- Campbell CEO Denise Morrison told investors on Wednesday the soup icon would leave the Grocery Manufacturers Association, the trade group representing the food and beverage industry, at the end of 2017.
- Speaking at the annual investor day at the company's Camden, New Jersey headquarters, she said the food manufacturer's decision to leave was "not a financial decision" but one that was driven by the company's "purpose and ... principles" of being forthcoming with consumers — especially millennials — who are interested in knowing where their food comes from and how it's raised.
- “As we continue to evolve as a purpose-driven company, many of our beliefs have diverged from the rest of the food industry and from our trade association,” she told the audience. "We had the experience of finding ourselves at odds with some of the positions."
During her tenure as CEO, Morrison has positioned Campbell as a go-to destination for consumers looking to purchase fresher, local products with a simpler roster of ingredients people know and view as healthy. During her presentation this week before investors, Morrison said the food marketplace is changing much faster than she or many in the industry initially expected. As proof, she pointed to the growth of discounters Lidl and Aldi, Amazon's $13.7 billion purchase of Whole Foods and the rapid expansion of meal kits such as Blue Apron in the marketplace.
"In this environment, companies and brands must differentiate themselves or risk extinction," she said.
As part of its efforts to improve the ingredient content of its legacy products while expanding its roster of new brands — largely through acquisitions — Campbell has taken a vow of transparency that at times seems at odds with others in the food industry.
In January 2016, Campbell was the first major company to tell consumers which of its products contained genetically modified ingredients by printing it on the label. For its part, the Grocery Manufacturers Association has backed the SmartLabel project, which can tell consumers a host of information about a product — including if it contains genetically modified ingredients — by scanning a QR code on the package with their smartphones. An estimated 30,000 products will be part of the program by the end of 2017, according to the organization.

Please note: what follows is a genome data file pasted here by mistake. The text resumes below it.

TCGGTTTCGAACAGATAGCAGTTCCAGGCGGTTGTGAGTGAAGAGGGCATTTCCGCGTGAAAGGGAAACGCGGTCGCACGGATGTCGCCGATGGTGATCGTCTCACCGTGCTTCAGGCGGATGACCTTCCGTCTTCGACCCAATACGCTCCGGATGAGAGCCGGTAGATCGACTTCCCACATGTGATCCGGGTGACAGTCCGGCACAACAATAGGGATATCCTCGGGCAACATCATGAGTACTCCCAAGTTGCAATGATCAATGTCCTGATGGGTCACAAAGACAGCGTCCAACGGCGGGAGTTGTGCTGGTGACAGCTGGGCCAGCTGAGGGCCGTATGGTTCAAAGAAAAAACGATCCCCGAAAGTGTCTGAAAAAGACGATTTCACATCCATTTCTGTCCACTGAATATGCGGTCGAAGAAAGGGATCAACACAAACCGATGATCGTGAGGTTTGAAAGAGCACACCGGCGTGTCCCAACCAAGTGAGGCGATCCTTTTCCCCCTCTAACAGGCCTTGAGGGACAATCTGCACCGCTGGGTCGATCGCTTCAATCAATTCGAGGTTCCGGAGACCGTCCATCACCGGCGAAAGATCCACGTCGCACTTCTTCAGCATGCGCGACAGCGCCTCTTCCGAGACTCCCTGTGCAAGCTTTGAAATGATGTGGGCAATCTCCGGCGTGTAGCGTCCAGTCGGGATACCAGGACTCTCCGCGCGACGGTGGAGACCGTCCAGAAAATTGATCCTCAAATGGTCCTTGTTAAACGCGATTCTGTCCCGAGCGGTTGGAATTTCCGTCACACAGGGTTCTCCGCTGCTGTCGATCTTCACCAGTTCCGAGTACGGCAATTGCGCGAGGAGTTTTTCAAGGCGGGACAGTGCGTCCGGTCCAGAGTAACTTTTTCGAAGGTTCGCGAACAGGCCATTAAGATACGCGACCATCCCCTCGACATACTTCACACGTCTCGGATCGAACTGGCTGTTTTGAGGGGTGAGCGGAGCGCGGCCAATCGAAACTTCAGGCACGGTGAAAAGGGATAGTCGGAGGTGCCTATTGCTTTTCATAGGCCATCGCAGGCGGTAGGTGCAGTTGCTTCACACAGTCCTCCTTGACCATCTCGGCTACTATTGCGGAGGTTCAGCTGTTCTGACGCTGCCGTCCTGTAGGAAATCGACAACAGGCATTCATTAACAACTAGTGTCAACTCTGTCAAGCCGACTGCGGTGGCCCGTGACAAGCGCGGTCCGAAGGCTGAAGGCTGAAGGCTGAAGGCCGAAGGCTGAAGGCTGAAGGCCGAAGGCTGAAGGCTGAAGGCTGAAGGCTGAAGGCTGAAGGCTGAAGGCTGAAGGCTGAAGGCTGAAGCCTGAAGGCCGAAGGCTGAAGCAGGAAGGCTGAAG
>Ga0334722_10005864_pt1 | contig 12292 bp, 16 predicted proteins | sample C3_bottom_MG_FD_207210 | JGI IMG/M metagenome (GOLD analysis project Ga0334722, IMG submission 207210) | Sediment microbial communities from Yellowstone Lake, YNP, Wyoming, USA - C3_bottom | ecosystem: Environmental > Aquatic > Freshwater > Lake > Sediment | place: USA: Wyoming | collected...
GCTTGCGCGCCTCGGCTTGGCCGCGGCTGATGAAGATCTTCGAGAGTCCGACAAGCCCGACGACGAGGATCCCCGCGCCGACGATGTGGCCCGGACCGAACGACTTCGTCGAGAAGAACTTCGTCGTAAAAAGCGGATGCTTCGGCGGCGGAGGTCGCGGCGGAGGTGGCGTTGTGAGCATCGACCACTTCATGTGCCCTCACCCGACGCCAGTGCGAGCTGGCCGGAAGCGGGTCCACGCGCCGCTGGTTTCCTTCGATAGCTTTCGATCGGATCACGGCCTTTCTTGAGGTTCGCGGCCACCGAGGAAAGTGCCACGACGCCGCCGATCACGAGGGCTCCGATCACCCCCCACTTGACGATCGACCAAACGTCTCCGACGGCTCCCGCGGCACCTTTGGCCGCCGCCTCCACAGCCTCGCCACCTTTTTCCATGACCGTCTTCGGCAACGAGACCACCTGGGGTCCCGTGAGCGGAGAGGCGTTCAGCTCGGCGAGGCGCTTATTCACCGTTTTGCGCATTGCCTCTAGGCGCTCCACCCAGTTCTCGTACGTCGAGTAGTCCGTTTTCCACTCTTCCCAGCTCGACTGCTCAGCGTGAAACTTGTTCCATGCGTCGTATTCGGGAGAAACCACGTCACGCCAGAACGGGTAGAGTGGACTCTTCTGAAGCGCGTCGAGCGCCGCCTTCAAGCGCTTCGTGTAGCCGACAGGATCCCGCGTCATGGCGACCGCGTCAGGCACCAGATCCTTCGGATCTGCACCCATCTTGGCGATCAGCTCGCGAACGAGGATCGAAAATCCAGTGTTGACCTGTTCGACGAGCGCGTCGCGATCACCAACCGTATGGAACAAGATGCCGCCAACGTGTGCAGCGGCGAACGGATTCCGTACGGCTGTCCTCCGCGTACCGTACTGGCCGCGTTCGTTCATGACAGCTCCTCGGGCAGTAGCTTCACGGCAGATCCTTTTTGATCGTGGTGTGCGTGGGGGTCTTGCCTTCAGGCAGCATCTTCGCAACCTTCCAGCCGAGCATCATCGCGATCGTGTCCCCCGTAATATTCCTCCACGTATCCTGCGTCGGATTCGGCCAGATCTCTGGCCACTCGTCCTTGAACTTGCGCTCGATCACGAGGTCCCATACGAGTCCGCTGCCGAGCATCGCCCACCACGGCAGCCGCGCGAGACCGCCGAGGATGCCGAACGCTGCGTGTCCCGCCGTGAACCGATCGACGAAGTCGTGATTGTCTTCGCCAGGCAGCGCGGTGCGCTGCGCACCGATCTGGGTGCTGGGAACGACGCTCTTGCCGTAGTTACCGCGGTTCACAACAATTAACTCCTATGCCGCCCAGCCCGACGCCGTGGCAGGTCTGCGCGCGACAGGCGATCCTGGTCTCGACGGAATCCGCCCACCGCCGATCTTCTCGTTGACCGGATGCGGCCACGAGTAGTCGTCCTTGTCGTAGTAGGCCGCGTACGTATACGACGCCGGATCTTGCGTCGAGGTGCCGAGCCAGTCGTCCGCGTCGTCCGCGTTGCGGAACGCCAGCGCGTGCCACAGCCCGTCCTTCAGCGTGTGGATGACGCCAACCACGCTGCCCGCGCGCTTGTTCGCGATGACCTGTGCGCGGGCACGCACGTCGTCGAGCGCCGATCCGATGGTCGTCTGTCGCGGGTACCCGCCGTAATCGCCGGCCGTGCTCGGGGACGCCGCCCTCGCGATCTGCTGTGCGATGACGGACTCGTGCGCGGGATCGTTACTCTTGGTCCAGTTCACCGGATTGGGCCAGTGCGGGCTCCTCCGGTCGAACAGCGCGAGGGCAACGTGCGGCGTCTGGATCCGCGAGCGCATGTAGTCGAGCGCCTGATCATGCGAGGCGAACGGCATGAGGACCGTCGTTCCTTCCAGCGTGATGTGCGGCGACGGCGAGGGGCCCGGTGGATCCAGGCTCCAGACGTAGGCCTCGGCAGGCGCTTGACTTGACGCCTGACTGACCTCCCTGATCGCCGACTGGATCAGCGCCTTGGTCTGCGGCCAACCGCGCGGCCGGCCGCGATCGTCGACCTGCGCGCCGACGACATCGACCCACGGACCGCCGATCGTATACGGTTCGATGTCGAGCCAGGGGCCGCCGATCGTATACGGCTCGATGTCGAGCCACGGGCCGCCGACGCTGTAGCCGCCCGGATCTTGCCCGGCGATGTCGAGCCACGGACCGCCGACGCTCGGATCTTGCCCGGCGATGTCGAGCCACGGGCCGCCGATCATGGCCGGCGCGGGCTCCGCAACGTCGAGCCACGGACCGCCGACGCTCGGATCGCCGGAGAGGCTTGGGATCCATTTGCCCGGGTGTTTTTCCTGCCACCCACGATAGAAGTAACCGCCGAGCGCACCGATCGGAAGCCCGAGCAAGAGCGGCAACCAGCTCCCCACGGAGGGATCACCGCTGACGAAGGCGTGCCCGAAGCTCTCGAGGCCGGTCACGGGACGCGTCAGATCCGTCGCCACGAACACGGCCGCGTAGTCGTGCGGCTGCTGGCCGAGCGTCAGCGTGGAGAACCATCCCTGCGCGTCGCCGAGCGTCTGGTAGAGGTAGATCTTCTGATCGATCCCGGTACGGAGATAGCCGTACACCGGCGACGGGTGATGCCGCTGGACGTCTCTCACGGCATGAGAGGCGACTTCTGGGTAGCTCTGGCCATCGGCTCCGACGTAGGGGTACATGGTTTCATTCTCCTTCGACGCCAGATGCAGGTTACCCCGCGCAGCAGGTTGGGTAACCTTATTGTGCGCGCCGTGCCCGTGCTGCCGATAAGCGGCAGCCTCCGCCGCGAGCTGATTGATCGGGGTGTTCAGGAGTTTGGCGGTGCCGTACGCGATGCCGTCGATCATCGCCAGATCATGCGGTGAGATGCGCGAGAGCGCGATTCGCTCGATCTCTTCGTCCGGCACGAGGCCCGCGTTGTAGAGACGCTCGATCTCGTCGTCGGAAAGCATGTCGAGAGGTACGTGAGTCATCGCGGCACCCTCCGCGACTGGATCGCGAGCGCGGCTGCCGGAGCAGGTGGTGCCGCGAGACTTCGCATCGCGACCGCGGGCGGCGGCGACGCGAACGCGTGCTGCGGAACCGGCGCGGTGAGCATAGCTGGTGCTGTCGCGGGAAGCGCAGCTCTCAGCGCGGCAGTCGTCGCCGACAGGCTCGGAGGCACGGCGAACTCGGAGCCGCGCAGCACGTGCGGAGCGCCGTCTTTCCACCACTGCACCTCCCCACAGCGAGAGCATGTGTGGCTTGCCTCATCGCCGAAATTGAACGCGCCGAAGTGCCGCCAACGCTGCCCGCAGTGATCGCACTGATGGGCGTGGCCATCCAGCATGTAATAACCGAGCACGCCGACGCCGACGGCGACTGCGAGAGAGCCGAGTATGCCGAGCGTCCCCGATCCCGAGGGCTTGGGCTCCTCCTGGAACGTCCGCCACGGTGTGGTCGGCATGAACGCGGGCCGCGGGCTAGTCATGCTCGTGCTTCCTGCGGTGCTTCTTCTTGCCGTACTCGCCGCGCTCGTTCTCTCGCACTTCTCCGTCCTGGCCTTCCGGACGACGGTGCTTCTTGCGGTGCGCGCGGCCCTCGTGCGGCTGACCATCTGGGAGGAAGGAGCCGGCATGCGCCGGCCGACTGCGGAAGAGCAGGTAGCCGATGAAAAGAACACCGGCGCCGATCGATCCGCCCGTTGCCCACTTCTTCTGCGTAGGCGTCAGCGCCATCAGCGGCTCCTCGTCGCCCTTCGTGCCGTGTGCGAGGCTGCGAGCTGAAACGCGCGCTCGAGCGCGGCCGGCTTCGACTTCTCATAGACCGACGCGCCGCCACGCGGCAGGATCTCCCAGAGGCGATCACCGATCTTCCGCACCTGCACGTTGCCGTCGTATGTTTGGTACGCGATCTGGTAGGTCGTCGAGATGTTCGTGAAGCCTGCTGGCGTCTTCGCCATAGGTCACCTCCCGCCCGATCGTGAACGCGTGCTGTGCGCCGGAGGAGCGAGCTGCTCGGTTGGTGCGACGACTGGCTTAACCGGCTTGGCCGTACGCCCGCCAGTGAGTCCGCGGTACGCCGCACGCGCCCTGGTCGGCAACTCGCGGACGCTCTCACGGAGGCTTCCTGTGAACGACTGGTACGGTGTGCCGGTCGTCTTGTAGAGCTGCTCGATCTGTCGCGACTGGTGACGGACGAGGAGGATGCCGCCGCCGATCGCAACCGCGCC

Campbell also plans to comply with the Food and Drug Administration's new nutrition facts panel by the original July 2018 deadline, even though the timetable was recently delayed by the agency. When the delay was announced last month, GMA applauded the decision, saying "the fast-approaching compliance deadline was virtually impossible to meet without the needed final guidance" from the FDA.
In a statement responding to Campbell's decision to leave the organization, spokesman Roger Lowe defended GMA's work, citing its role in helping enact the national GMO labeling law last summer, and its partnership with the Food Marketing Institute earlier this year to help decrease consumer confusion about product date labels.
“We are always sorry when a member company decides to leave our trade association, which happens from time to time for a range of reasons," Lowe said in an email to Food Dive. "GMA’s membership levels have remained steady in recent years, with new members joining and some reductions through things such as industry mergers and acquisitions."
GMA currently has about 250 members, he said. Lowe did not respond to a question whether other large companies also were considering leaving the group.
It's difficult to gauge the impact of one major company leaving GMA, but it does highlight the growing fissure that can occur in food and other sectors where a company's interests may differ from those of the trade group organized to lobby on the industry's behalf. The U.S. Chamber of Commerce, which represents the interests of broader business community, has seen Mars, Unilever, Apple and Nike leave, with others considering doing the same, after differing with the group on issues such as climate change, according to a recent Washington Post story.
For GMA, the defection of Campbell, while a big loss, is unlikely to damage its clout in Washington. A bigger concern for the organization would be the departure of more high-profile companies, a move that could signal to the organization that its views on hot-button issues is no longer resonating with the very companies it is hired to represent.